1. The ERISA venue statute, Section 1132(e)(2), provides that a lawsuit “may be brought in the district where the plan is administered, where the breach took place, or where a defendant resides or may be found….” Op. at 9.
  2. Only one circuit has addressed whether an ERISA plan’s forum selection clause is enforceable. The Sixth Circuit has held that an ERISA plan’s forum-selection clause “is enforceable even if it overrides the beneficiary’s choice of venue permitted by Section 1132(e)(2).” Op. at 2. (Emph. added).
  3. Generally the forum selection clause in an ERISA “plan is controlling unless ERISA invalidates it.” Op. at 9.
  4. “The forum selection clause in the Caterpillar plan chooses from among the venue options listed in Section 1132(e)(2), and nothing in the statute makes the choice invalid.” Op. at 13.

Have a good week…

What happens in Washington when your employee fails to take a meal break?

Is the employer “strictly liable” for a statutory wage/hour violation?  NO.

This new Washington Supreme Court gives helpful guidance on avoiding wage/hour liability for missed meal breaks. Brady v. Autozone Stores, Inc., _ Wn. 2d _ (June 29, 2017).

FACTS: This class action in federal court sought unpaid wages (under Washington law) for meal breaks allegedly “withheld from employees.” The Washington Court accepted review of certified questions.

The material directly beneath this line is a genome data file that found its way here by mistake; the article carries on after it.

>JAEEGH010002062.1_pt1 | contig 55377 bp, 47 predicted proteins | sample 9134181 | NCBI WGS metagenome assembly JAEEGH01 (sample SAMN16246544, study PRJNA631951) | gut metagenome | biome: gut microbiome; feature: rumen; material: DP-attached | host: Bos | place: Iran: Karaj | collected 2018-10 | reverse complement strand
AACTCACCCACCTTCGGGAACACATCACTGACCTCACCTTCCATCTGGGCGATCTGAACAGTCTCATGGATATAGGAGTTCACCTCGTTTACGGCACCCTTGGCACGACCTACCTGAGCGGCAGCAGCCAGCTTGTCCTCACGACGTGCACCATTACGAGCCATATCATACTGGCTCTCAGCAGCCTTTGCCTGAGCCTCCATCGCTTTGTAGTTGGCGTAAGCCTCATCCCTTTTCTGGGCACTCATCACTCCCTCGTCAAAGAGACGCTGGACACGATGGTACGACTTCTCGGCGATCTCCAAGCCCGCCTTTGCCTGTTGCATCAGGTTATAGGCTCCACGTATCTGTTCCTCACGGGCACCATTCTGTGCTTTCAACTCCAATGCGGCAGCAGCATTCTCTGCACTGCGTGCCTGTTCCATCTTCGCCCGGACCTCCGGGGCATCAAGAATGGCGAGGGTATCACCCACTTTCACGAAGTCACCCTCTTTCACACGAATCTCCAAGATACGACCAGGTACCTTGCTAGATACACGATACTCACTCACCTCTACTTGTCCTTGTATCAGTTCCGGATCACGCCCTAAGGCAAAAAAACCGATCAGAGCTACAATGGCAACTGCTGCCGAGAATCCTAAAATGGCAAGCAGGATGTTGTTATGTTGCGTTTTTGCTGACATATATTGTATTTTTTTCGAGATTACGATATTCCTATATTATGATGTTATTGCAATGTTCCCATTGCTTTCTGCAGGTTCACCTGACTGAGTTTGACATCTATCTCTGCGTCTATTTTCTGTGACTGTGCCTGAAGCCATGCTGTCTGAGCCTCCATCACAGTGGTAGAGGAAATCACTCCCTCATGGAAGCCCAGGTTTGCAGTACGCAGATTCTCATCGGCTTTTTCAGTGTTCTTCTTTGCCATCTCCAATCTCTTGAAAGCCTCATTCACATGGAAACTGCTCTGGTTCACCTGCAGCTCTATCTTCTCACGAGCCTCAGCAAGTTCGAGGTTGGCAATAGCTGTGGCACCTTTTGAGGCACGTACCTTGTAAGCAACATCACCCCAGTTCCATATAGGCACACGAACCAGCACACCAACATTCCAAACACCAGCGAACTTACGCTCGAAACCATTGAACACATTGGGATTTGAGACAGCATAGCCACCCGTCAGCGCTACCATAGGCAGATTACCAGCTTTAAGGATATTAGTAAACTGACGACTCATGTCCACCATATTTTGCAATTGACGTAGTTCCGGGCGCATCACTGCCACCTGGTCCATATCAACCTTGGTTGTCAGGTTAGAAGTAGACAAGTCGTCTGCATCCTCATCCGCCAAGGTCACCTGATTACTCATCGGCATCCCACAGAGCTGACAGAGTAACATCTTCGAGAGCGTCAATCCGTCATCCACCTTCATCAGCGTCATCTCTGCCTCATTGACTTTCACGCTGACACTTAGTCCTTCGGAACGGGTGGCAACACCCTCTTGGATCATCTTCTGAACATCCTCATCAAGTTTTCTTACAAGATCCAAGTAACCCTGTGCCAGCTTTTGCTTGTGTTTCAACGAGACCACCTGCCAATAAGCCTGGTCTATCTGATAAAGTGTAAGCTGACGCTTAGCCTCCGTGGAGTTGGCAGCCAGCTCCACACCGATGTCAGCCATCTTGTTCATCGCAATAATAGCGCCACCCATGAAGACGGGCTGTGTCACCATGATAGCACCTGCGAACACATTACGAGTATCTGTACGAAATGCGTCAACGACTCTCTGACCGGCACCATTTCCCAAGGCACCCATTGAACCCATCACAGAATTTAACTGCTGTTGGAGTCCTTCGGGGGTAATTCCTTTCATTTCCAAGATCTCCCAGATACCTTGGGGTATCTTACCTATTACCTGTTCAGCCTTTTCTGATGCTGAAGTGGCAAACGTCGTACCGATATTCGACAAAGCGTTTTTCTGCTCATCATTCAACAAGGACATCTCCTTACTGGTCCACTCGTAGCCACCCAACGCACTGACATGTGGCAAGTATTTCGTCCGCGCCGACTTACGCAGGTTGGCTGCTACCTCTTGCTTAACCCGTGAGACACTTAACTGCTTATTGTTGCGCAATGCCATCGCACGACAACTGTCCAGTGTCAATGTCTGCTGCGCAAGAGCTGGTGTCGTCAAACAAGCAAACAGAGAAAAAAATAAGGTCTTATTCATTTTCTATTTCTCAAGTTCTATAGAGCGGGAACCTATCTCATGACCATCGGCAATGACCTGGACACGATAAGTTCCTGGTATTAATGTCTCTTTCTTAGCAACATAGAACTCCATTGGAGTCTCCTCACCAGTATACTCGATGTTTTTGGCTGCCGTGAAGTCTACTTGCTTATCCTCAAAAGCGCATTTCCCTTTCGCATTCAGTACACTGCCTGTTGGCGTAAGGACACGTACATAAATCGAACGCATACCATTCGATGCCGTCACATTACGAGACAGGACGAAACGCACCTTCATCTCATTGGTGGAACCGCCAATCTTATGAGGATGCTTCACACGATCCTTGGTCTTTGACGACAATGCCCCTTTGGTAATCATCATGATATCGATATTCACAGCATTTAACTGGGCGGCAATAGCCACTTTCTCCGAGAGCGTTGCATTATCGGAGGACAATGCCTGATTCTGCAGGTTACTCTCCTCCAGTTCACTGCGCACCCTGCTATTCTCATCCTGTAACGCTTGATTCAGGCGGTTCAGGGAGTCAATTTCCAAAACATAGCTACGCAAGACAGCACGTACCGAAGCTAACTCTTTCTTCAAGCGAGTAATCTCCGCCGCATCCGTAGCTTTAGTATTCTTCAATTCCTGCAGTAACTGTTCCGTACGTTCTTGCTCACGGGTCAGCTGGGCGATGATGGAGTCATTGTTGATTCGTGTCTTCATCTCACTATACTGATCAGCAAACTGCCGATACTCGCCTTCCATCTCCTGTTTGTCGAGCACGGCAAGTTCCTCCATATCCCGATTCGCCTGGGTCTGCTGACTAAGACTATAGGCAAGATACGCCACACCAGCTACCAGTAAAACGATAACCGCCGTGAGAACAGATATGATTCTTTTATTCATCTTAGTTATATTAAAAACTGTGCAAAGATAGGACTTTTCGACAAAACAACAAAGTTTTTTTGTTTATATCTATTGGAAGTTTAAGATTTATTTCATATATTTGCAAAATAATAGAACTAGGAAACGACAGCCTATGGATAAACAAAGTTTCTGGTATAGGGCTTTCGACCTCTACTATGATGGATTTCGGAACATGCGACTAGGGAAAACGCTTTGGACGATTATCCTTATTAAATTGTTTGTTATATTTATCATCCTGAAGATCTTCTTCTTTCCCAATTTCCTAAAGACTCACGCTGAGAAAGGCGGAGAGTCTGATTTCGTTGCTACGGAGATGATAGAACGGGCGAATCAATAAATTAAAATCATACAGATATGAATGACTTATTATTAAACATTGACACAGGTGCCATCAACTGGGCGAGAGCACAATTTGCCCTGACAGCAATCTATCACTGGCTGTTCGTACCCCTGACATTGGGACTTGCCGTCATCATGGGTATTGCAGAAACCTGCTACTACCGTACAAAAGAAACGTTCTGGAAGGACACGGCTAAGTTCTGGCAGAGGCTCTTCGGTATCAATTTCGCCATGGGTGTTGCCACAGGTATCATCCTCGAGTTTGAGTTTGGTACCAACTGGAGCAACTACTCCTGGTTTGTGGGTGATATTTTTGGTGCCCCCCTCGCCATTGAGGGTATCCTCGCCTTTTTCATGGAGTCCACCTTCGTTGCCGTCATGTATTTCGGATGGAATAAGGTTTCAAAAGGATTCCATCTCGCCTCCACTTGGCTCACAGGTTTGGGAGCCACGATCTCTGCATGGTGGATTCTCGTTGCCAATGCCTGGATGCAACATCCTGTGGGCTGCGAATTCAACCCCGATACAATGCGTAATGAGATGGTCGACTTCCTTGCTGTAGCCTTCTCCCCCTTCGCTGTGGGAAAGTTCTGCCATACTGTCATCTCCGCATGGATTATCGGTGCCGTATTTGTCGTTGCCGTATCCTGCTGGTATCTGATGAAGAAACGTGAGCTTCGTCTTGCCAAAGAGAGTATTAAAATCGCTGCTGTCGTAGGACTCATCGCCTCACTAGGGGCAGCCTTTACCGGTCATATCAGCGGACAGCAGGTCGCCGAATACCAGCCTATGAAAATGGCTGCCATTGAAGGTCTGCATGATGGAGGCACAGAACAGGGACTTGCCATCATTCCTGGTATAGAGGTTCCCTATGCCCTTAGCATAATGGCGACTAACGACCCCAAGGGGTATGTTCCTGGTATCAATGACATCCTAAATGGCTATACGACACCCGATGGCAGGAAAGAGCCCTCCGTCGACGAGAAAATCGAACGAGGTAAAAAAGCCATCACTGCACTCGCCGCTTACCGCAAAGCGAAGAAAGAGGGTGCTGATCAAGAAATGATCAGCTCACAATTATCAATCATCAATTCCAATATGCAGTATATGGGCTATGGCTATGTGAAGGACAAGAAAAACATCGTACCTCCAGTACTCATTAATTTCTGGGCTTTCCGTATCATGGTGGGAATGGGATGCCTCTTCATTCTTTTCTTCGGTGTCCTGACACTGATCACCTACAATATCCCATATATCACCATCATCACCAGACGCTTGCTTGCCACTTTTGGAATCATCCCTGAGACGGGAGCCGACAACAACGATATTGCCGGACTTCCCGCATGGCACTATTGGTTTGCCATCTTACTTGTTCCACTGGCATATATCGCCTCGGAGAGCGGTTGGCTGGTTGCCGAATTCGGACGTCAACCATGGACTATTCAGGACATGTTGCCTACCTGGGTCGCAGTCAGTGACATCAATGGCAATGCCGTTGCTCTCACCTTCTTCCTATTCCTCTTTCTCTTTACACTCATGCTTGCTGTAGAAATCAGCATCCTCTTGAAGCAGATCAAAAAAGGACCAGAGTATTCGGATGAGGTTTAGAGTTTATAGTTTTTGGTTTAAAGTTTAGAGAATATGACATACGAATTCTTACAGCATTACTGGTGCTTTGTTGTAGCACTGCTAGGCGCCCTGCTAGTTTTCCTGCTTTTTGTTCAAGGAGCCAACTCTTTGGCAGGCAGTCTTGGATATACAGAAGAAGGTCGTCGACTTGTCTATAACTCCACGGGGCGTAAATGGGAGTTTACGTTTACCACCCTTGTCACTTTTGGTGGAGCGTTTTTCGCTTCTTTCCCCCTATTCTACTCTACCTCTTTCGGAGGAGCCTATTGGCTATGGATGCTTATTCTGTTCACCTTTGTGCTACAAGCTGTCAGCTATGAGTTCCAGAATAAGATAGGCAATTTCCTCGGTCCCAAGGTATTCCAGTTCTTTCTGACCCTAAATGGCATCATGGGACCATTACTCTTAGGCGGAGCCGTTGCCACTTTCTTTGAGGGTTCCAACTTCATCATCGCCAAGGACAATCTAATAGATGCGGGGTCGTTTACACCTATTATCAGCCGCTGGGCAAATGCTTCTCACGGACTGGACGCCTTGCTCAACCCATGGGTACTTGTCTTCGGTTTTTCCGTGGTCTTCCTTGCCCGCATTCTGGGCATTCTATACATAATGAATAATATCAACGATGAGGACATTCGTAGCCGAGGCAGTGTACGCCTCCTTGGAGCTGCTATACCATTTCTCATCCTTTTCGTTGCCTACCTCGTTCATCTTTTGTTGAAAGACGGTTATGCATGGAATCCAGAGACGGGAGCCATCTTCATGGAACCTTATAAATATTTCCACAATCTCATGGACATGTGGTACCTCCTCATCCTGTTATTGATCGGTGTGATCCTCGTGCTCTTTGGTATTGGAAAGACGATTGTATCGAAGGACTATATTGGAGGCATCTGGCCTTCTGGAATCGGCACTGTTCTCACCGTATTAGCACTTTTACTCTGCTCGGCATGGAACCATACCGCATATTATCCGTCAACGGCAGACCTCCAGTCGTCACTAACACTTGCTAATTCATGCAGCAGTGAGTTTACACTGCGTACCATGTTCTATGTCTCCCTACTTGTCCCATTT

Washington Supreme Court HELD/RATIONALE:

  1. Is an employer automatically liable if an employee misses a meal break? NO.
  • “Employees shall be allowed a meal period of at least thirty minutes which commences no less than two hours nor more than five hours from the beginning of the shift….No employee shall be required to work more than five consecutive hours without a meal period.” Op. at 3-4. (WAC 296-126-092).
  • “[E]mployees may choose to waive the meal period requirements….The Department ‘recommends,’ but does not require, obtaining a ‘written request’ from an employee who chooses to waive the meal period.” Op. at 4.
  • But “[e]mployees may not waive their right to a rest period.” Op. at 4 (Emphasis in original). (Admin Policy ES.C.6, Section 9).
  1. Does an employer have an affirmative duty to ensure employees take their meal breaks? YES.
  • Washington law “imposes a mandatory obligation on the employer…to provide meal periods and rest breaks and to ensure the breaks comply with [Washington law].” Op. at 5.